‘To the Shores of Tripoli’: Fighting Pirates Yesterday & Today

Newport, R.I.: Trawler at Anchor July 2010

          Americans have fought in Libya before.

          In 1801 Tripoli declared war on the US – the first state to do so, I believe.  Tripoli, Morocco, Algiers and Tunis – ‘the Barbary Pirates’ – operated much like today’s Somali pirates.  Though not opposed to killing, they understood the value of humans, whether as hostages or slaves.

          As with the Somali pirates, there was a question of why they were allowed to choke commerce.  According to Henry Adams:

The four Barbary Powers …  lived by black-mail.  So little sense of common interest had the nations of Europe, that they submitted to the demands of these petty … despots, and paid yearly sums of money, or an equivalent in ships, arms, or warlike stores….  The European consuls … intrigued to impose heavier conditions on rival commerce.  Following the established custom, the United States had bought treaties will all four Powers [in the early 1790s]….  [History of the United States During the Administrations of Thomas Jefferson [rev. ed. 1903] (New York: Library of America, 1986), p. 165.]

           Samuel Eliot Morison describes how Jefferson, who had long opposed a standing military, imposed deep cuts on the formidable Navy John Adams had built in response to French threats to American trading vessels [Oxford History of the American People (1965), pp. 352, 358-62].

By the time Jefferson became President [in 1801], almost $2 million [over the prior 10 years], one-fifth of the annual revenue, had been paid to … either to ransom prisoners or in return for permitting American merchant ships to sail the Mediterranean…. [T]he bashaw of Tripoli who, feeling he was not receiving enough tribute money, declared war on the United States in May 1801.  [p. 363.]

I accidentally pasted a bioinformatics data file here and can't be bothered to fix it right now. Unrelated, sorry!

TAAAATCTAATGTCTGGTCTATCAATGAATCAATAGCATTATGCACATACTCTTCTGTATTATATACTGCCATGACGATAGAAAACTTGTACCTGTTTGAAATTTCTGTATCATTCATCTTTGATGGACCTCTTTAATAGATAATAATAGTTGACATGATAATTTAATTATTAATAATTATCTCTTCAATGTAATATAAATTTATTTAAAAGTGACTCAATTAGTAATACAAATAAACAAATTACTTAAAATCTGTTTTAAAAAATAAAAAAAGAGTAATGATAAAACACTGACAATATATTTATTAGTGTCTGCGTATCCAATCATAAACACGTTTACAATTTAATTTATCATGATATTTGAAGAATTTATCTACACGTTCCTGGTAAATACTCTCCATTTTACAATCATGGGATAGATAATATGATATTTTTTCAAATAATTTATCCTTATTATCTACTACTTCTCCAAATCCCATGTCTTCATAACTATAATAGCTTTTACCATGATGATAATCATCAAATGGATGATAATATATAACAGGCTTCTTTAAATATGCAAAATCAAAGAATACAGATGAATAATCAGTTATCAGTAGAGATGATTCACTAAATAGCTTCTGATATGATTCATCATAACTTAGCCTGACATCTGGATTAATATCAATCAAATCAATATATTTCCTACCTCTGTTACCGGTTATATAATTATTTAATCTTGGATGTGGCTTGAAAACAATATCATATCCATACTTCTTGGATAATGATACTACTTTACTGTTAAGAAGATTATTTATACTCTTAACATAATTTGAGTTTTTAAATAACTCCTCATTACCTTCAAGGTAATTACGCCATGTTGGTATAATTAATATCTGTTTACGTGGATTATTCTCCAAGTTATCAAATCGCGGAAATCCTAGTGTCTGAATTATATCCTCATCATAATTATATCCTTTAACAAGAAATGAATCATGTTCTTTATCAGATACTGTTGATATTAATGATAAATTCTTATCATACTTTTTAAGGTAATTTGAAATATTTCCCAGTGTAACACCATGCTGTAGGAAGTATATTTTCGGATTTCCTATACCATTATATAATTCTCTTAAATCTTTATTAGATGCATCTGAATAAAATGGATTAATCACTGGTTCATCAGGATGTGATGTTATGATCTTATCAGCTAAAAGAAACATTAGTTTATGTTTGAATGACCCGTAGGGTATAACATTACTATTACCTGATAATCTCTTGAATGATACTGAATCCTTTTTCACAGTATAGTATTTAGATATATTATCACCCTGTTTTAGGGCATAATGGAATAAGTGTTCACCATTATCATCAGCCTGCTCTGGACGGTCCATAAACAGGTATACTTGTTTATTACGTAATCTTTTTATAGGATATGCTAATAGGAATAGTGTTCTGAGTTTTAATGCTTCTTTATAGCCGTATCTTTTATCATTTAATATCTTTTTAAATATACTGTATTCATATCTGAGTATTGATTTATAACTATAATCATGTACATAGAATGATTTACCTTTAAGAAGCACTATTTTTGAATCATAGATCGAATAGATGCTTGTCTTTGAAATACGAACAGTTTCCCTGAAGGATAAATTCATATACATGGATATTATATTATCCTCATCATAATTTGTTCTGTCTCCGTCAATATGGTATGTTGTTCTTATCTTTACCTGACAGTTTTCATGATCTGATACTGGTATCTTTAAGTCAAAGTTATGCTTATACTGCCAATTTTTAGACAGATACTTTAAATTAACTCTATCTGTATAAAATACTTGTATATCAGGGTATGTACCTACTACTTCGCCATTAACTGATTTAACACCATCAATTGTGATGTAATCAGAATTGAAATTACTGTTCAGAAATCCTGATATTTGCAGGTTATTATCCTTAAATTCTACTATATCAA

The war, Morison says, ‘dribbled along in a desultory fashion until 1804….’ [Id.]   ‘Embarrassing’ would be more accurate.

          In 1803 the USS Constitution’s sister ship, the Philadelphia, ran aground outside Tripoli’s harbor .  Its officers and crew were added to the bashaw’s roster of hostages.  The Tripolitans refloated the frigate and gained a formidable, modern warship.

           In 1804, a storied raid kept ‘Old Ironsides’ safe from the Philadelphia by burning and sinking it.  Hence, ‘To the Shores of Tripoli’, line 2 of the US Marine Corps Hymn.  The US ultimately prevailed in 1805. [Morison, pp. 363-64; Adams, pp. 591ff.]

           Though costly, the victory was important both in itself and symbolically.  The safety of travelers from banditry and piracy and the free movement of commerce have been hallmarks of civilization for as long as the concept has existed.

          An assertion like that sounds hollow, grandiose – especially after our last President’s speeches.  But it is true.  The chaos of the Roman 3rd century made travel hazardous on land and sea – something it hadn’t been within the empire for 300 years.  The situation grew worse and worse into what came to be called ‘the Dark Ages’.  Commerce – goods and information – which under the Romans had flowed unimpeded from eastern Iraq to northwestern England largely halted.

          For centuries, commerce and travel stayed that way.  Europe lived with the social, economic and political consequences into the 19th century.  So, the resurgence of piracy in the Indian Ocean (and in southeast Asia) is an attack on the global civilization that emerged, in no small part, from clearing the sea lanes.

          It would have been difficult for me not to think of this history with the stories following on the President’s speech on March  28th.  But an Associated Press story (via the Huffington Post) that day struck me:

…India’s navy and coast guard, meanwhile, captured 16 Somali pirates after a three-hour-long battle in the Arabian Sea….

 Also, 16 crew members who had been taken hostage by the pirates were rescued from the hijacked Iranian trawler off India’s western Lakshadweep islands on Sunday….


 The Indian navy has seized around 120 pirates, mostly from Somalia, over the past few months. Two weeks ago, the navy captured 61 pirates when they attacked a naval ship.

 Indian warships have been escorting merchant ships as part of international anti-piracy surveillance in the Indian Ocean area since 2008.

           Such is the hard war for civilization – for freedom of travel and commerce.  The Somali pirates are not done.  But India’s under-reported role in this struggle may well be of the same significance as the young United States’s in Tripoli.